Not only does Wien believe that inflation and interest rate increases will be moderate, he's also sanguine on rising rates in general. An analysis of the five Fed rate increases since 1983 found that "the market has generally risen in the year after the first hike." Even in 1994, when the Fed sharply increased rates, stocks were down three months after the first hike but had posted gains after 12 months. Nine months after the 1986 rate increase, the S&P was up more than 30 percent.
Except during extreme periods like the mid-1970s and the early 1980s, interest rates generally rise because the economy is booming; demand is rising, and it bumps up against supply, increasing prices. While inflation and higher interest rates are negatives, the positive effects of consumer and business activity counteract them.
The best-performing sectors 12 months after the five rate increases studied by Wien and his colleague Michelle Weinstein were: technology hardware, up 25 percent; pharmaceuticals and biotechnology, up 22 percent; health care equipment and services, up 20 percent; food and drug retailing, up 17 percent; media, up 17 percent; and software and services, up 14 percent.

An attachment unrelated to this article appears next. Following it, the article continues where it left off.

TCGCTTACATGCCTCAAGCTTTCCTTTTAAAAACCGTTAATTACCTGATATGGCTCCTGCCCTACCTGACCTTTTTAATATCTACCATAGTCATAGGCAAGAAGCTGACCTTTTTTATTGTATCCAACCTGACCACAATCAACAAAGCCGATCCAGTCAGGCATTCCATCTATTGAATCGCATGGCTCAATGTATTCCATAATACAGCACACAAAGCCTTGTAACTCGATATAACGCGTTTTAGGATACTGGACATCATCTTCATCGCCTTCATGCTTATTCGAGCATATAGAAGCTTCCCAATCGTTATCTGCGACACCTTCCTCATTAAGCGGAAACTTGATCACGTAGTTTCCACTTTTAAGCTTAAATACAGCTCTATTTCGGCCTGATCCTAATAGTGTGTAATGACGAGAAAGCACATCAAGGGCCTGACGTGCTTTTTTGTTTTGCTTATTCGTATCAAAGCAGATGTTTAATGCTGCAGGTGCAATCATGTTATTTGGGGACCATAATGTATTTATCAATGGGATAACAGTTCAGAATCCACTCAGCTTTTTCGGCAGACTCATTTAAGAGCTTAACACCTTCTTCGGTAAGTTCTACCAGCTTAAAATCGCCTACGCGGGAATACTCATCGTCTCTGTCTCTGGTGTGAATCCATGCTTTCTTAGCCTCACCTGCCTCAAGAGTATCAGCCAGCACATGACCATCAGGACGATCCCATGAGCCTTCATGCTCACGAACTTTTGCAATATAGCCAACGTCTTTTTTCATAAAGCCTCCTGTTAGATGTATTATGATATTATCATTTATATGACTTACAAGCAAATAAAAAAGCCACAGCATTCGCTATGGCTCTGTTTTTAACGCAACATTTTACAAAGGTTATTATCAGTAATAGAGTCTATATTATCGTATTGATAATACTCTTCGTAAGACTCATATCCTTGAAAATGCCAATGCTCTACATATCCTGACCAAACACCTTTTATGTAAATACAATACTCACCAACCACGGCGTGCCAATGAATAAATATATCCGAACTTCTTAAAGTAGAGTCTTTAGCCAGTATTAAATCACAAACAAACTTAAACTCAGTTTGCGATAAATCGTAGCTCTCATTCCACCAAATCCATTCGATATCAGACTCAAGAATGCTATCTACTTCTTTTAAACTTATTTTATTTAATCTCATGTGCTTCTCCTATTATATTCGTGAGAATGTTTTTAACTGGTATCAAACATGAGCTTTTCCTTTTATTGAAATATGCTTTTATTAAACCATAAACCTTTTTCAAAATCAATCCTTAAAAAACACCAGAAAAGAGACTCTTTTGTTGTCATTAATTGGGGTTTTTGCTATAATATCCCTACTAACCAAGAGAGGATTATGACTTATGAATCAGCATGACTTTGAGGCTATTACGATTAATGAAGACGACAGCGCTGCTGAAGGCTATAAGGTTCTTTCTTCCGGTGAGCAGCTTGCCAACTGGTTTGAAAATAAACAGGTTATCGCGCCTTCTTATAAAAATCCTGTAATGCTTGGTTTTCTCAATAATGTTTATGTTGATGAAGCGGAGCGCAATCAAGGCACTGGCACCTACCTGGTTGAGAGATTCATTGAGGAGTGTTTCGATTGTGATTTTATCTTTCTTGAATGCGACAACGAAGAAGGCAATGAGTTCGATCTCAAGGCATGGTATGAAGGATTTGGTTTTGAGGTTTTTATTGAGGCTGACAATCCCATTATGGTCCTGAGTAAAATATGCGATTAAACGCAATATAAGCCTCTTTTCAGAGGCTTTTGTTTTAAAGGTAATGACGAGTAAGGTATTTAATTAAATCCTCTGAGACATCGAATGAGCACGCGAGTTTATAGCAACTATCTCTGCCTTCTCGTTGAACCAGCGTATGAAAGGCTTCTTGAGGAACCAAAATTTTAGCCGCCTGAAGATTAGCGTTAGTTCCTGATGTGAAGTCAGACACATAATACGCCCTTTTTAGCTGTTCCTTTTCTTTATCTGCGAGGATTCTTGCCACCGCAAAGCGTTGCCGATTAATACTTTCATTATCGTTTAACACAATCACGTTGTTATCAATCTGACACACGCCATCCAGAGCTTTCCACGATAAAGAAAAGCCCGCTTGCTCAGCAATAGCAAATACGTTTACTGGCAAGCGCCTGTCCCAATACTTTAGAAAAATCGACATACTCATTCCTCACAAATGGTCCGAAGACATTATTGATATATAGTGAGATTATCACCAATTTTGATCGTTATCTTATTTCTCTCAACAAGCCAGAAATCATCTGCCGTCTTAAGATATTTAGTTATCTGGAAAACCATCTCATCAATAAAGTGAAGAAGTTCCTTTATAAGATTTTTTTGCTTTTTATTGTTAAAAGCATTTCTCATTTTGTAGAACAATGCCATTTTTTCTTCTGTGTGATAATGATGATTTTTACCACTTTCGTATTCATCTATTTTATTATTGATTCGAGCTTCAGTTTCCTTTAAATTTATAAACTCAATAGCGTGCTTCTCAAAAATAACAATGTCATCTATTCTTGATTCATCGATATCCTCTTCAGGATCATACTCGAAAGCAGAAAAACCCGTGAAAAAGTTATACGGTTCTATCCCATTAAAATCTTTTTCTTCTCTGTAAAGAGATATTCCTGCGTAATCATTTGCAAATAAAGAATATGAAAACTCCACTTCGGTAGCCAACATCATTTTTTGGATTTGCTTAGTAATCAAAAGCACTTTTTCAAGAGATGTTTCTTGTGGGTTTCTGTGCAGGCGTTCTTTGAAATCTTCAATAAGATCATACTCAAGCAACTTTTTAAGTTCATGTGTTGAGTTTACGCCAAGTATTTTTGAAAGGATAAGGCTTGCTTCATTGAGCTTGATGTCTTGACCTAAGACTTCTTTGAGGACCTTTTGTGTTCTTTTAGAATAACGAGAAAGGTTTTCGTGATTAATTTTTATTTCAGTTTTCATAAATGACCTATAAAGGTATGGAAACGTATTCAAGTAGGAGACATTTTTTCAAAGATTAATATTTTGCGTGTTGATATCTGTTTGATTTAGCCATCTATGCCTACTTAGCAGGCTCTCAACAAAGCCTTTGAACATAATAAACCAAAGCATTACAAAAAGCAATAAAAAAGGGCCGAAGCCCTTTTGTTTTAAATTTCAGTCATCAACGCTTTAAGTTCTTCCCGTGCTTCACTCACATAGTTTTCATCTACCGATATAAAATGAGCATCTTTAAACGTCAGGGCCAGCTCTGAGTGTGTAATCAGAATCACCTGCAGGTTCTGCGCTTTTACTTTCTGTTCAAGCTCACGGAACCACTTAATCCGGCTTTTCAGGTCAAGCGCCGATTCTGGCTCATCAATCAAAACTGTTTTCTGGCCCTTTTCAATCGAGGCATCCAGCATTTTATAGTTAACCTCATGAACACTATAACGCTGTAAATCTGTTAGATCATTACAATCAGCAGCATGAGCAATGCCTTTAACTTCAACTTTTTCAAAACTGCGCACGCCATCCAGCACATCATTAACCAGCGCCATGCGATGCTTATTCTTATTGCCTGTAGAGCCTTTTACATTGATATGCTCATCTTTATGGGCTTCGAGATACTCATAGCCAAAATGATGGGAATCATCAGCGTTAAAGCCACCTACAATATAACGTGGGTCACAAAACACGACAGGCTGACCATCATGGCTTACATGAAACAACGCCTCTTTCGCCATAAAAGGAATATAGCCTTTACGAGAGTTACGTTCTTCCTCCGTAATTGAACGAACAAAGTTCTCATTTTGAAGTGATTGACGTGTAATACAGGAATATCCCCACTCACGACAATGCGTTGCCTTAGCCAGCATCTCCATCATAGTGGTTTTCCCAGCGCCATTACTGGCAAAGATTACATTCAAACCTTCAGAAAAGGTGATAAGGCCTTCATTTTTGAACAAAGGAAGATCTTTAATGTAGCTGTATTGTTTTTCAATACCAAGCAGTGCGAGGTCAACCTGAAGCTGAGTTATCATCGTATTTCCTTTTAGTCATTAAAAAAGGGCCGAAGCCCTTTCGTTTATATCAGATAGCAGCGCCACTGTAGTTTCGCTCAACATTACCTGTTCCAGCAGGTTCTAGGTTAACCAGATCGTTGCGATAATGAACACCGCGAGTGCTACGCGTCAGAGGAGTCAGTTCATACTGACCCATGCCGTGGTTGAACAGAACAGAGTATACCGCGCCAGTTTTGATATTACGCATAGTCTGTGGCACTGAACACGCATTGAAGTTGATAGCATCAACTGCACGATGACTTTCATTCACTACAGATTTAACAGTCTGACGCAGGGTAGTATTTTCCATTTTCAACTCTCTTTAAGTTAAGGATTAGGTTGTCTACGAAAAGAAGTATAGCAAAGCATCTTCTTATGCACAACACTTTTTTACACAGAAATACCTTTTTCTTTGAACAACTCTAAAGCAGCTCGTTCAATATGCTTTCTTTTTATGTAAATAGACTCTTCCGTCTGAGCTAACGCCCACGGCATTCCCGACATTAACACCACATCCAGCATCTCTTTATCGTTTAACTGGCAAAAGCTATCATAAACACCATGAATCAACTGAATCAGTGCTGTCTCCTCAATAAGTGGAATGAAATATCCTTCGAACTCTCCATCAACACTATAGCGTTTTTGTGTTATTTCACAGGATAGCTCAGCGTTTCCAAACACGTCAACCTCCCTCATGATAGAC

Health care and grocery retailing tend not to be affected by rising rates because people can't defer such purchases and don't go into debt to make them. As for technology, the reasons for its success are murky, but small-caps have nearly always beaten large-caps during periods of inflation and rising rates.
To return to inflation alone: Aren't stocks hurt by it? Yes, but not nearly as much as bonds. Stocks represent the value of a business, and during periods of inflation a business can usually raise its prices to keep up with higher costs. Bonds, on the other hand, pay a rate of interest that doesn't change. Borrowers cheer for inflation; lenders (that is, bond investors) dread it.
During the worst five-year period for inflation in history (1977-81, when the CPI rose an average of 10 percent annually), large-company stocks registered average returns of 8 percent a year; long-term government bonds (including both interest income and price declines) fell 1 percent. This was no fluke. In the period of high inflation during and after World War II, large-cap stocks returned 13 percent; Treasurys, 3 percent. (Small-caps, by the way, returned 25 percent.) It's true that in high-inflation periods, stocks do not keep pace with consumer prices, but again, make a comparison with bonds. Between 1973 and 1981, the worst inflationary period of the 20th century, long-term government bonds produced negative returns, after inflation in eight of nine years, and the purchasing power of a $1,000 investment fell to $564, compared with $712 for stocks.